Inscription on the List of World Heritage in Danger: Timbuktu (Mali)
The Committee decided to inscribe this property on the List of World Heritage in Danger due to the threat of sand encroachment. A programme to safeguard the property has been set up in order to combat the most pressing dangers, including the consolidation of the Djingareiber Mosque and improvement of terrace rainwater drainage systems.
14 COM XII.A
Requests for International Assistance: Technical Co-operation
46. The Committee examined the document prepared by the Secretariat in this regard and congratulated the Secretariat on its clear presentation of the requests submitted. Considering the Bureau's recommendations, the Committee decided to approve the following requests:
A - TECHNICAL CO-OPERATION
1. Ngorongoro Conservation Area (United Republic of Tanzania) US$49,782
Purchase of a Land Rover and radio equipment for the archaeological and paleontological site of Olduvai.
2. Studenica Monastery (Yugoslavia) US$51,000
Purchase of computer and photographic equipment and equipment for the restoration of murals. With respect to this site, the Committee has noted with satisfaction the assurances provided by the Yugoslavian authorities that there will be no dam construction near the monastery which could jeopardize the outstanding value of this site.
3. Archaeological site of Delphi (Greece) US$50,000
Purchase of a sandblaster and seven dehumidifiers for the restoration of objects from the site which have been placed in the Delphi museum. The Committee examined the possibility of acceding to requests concerning the conservation of objects from archaeological sites, and it asked the Secretariat to draw up a draft decision on this issue for inclusion in the Operational Guidelines, to ensure that the fund allocation limits for objects from archaeological sites protected by the World Heritage Convention are clearly defined. This draft decision is to be presented to the Bureau and Committee at their next sessions.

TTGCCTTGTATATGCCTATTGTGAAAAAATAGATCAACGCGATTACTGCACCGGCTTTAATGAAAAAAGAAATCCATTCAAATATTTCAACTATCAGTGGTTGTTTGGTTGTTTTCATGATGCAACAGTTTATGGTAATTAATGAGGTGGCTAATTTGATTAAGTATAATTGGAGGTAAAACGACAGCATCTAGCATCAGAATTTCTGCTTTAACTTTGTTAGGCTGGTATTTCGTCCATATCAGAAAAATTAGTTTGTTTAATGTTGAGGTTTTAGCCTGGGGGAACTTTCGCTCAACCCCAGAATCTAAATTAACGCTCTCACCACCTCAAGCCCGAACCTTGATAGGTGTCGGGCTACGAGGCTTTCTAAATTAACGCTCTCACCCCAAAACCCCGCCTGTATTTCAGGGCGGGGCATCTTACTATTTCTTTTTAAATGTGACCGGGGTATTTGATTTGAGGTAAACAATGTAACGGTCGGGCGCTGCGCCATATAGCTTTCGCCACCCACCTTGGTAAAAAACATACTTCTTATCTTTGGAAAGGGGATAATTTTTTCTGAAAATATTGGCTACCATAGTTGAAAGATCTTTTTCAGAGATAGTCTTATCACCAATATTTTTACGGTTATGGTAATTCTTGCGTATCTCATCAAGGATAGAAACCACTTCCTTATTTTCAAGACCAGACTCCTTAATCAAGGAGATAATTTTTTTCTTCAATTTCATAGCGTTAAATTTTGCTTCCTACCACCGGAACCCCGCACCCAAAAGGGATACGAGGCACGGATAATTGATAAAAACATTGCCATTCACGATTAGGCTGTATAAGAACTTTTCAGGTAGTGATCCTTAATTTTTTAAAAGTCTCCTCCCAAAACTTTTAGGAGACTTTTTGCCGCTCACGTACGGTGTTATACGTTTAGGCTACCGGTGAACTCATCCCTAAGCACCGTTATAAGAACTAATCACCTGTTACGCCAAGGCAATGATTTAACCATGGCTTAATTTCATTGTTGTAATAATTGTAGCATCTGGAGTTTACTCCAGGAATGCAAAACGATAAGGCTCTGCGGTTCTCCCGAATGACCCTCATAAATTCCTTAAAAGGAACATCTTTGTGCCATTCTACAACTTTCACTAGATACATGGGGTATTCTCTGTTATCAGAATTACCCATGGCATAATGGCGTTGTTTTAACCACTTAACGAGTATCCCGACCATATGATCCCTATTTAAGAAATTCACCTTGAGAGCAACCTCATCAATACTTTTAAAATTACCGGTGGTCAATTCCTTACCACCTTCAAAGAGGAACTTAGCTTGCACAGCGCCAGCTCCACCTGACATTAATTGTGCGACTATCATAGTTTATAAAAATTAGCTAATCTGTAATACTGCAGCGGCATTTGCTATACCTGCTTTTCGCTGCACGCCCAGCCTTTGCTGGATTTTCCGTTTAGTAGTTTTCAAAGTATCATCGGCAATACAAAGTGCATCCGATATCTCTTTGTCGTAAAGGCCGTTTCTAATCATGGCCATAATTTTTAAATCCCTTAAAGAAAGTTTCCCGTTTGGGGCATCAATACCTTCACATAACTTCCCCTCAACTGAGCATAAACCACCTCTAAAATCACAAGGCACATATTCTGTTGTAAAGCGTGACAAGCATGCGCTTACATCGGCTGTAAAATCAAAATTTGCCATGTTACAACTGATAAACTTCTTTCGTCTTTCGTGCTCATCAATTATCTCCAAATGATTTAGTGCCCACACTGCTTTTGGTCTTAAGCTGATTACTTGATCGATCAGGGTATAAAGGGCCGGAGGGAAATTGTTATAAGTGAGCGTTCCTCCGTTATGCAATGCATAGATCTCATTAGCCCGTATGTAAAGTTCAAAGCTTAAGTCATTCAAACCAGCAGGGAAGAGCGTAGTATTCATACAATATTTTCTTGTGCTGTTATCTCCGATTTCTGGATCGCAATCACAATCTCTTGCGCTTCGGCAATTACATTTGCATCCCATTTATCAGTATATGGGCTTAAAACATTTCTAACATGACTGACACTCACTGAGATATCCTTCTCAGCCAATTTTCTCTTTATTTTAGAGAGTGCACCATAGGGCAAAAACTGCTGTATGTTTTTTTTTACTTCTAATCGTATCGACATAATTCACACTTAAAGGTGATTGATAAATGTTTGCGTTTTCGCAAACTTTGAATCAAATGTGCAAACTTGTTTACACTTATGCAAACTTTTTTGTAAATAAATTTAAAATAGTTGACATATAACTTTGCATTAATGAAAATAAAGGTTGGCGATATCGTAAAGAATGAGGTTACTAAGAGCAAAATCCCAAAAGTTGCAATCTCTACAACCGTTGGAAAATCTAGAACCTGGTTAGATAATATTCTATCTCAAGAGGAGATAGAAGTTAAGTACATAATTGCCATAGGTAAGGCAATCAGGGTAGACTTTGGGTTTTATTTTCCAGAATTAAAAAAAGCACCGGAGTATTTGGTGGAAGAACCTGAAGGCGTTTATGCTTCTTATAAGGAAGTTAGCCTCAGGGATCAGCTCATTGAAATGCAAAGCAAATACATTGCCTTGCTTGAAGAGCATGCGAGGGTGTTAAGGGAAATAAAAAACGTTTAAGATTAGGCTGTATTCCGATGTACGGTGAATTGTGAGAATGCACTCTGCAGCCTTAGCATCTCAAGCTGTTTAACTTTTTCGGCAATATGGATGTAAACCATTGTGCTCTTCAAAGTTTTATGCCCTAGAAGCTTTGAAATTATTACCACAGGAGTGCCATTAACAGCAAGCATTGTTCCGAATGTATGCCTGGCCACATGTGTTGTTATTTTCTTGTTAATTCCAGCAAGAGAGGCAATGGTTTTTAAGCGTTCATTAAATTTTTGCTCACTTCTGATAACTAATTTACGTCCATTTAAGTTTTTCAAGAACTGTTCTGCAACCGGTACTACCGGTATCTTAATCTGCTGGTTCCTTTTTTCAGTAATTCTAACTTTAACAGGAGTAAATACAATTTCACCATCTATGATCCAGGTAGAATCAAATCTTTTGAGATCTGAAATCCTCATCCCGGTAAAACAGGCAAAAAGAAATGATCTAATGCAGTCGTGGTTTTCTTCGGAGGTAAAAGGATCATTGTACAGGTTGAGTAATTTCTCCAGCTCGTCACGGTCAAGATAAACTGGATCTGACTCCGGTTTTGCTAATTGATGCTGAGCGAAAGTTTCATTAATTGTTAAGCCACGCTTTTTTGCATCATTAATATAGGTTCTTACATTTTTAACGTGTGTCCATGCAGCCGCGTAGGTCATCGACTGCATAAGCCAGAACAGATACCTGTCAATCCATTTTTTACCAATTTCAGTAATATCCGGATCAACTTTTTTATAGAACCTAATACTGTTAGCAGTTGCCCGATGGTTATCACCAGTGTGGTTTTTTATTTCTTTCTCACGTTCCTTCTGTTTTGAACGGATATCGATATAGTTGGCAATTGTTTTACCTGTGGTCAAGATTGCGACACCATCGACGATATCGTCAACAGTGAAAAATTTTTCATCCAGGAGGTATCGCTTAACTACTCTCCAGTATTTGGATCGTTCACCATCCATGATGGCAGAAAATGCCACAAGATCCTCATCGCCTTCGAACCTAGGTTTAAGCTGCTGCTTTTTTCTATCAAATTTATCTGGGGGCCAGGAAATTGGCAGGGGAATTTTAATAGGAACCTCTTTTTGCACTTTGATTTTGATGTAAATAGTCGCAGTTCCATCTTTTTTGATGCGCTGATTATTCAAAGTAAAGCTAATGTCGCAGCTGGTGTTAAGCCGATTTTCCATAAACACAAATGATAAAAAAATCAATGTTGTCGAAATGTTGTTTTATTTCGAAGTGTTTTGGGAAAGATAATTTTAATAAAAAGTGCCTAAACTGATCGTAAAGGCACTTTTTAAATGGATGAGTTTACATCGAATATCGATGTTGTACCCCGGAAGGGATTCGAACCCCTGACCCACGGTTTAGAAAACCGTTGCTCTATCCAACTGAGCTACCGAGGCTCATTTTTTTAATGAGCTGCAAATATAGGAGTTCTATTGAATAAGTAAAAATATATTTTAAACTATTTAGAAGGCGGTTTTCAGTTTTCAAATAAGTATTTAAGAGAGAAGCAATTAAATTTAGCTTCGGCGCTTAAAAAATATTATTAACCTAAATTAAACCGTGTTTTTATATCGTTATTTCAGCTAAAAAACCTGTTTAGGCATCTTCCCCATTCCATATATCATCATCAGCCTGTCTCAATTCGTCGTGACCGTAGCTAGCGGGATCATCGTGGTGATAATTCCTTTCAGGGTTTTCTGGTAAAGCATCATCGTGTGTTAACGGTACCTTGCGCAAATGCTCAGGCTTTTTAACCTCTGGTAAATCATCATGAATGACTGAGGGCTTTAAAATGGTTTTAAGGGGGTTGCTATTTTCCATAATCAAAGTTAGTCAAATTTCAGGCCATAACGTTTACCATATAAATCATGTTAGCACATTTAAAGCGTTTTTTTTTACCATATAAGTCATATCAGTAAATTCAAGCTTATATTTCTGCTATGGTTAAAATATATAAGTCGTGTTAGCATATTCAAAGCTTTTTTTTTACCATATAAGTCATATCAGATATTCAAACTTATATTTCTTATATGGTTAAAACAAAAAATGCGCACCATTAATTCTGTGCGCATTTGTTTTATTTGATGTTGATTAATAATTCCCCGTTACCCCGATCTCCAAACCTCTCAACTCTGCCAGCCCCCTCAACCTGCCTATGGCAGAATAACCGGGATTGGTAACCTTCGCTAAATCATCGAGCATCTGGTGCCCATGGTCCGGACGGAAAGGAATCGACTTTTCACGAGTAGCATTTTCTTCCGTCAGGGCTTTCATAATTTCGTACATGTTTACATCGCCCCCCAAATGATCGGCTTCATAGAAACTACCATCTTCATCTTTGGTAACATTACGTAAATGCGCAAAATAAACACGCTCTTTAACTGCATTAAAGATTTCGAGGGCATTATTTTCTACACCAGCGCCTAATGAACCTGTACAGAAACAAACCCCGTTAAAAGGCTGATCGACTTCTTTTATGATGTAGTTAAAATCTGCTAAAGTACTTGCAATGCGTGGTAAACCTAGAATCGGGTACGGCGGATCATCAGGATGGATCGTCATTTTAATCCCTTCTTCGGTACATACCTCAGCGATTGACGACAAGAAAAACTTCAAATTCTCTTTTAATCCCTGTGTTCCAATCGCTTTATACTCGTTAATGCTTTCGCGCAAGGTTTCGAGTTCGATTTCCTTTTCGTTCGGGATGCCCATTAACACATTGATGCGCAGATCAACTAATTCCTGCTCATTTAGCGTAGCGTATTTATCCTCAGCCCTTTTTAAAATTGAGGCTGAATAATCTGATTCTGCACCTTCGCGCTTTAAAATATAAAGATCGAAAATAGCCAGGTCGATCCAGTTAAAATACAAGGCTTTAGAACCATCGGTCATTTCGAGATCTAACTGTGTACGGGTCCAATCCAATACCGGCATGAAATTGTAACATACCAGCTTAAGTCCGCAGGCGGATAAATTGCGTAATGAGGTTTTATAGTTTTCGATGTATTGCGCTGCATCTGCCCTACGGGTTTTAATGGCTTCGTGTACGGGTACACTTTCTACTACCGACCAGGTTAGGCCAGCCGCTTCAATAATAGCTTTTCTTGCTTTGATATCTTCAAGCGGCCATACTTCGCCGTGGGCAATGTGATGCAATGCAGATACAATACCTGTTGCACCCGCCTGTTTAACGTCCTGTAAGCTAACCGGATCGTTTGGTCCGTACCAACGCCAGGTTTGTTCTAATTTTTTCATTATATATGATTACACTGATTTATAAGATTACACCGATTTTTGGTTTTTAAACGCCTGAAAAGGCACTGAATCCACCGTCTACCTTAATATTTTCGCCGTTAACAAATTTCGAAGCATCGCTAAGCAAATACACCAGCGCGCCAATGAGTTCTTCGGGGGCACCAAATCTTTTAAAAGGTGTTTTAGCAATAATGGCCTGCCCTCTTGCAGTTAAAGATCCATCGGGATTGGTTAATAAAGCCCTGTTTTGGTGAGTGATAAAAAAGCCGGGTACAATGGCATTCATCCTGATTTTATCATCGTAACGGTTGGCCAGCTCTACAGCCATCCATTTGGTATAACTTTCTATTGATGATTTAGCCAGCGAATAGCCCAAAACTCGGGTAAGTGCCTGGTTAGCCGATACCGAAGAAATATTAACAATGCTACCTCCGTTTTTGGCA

4. Timbuktu (Mali) US$45,138
Consolidation of the Djingareiber mosque and improvement of terrace rainwater drainage systems. Removal of sand from the walls and interior court of the Sankore mosque, and installation of bollards to divert traffic away from the mosque.
5. International symposium on the "Preservation of Urban Historic Areas in Changing Times" (Canada) US$26,000
Publication of the proceedings of the symposium.
1. La Amistad National Park (Panama) US$50,000
As part of the described management plan, financing of the construction of three guard posts; purchase of field equipment and materials for environmental education activities; organization of training seminars for park guards.
2. Salonga National Park (Zaire) US$60,000
Reinforcement of park protection through infrastructure construction (ranger posts, jetty) and purchase of an all-terrain vehicle and smallscale equipment.
3. Talamanca Range-La Amistad National Park (Costa Rica) US$50,000
The Committee approved this request under two conditions: that the Costa Rican authorities report on the completion of the previous projects and that the boundaries of this property be revised in accordance with IUCN recommendations. The Committee instructed the Bureau to determine at its next session whether these conditions had been met before deciding whether to award an appropriate amount to Costa Rica.
47. With respect to Banc d'Arguin National Park (Mauritania), the Committee noted that a request for technical cooperation had been submitted to the Secretariat but that this request needed to be reformulated. The Committee encouraged the Mauritanian authorities to prepare and submit a new request for consideration at its next session.
No draft Decision
The threats indicated are listed in alphabetical order; their order does not constitute a classification according to the importance of their impact on the property.
Furthermore, they are presented irrespective of the type of threat faced by the property, i.e. with specific and proven imminent danger (“ascertained danger”) or with threats which could have deleterious effects on the property’s Outstanding Universal Value (“potential danger”).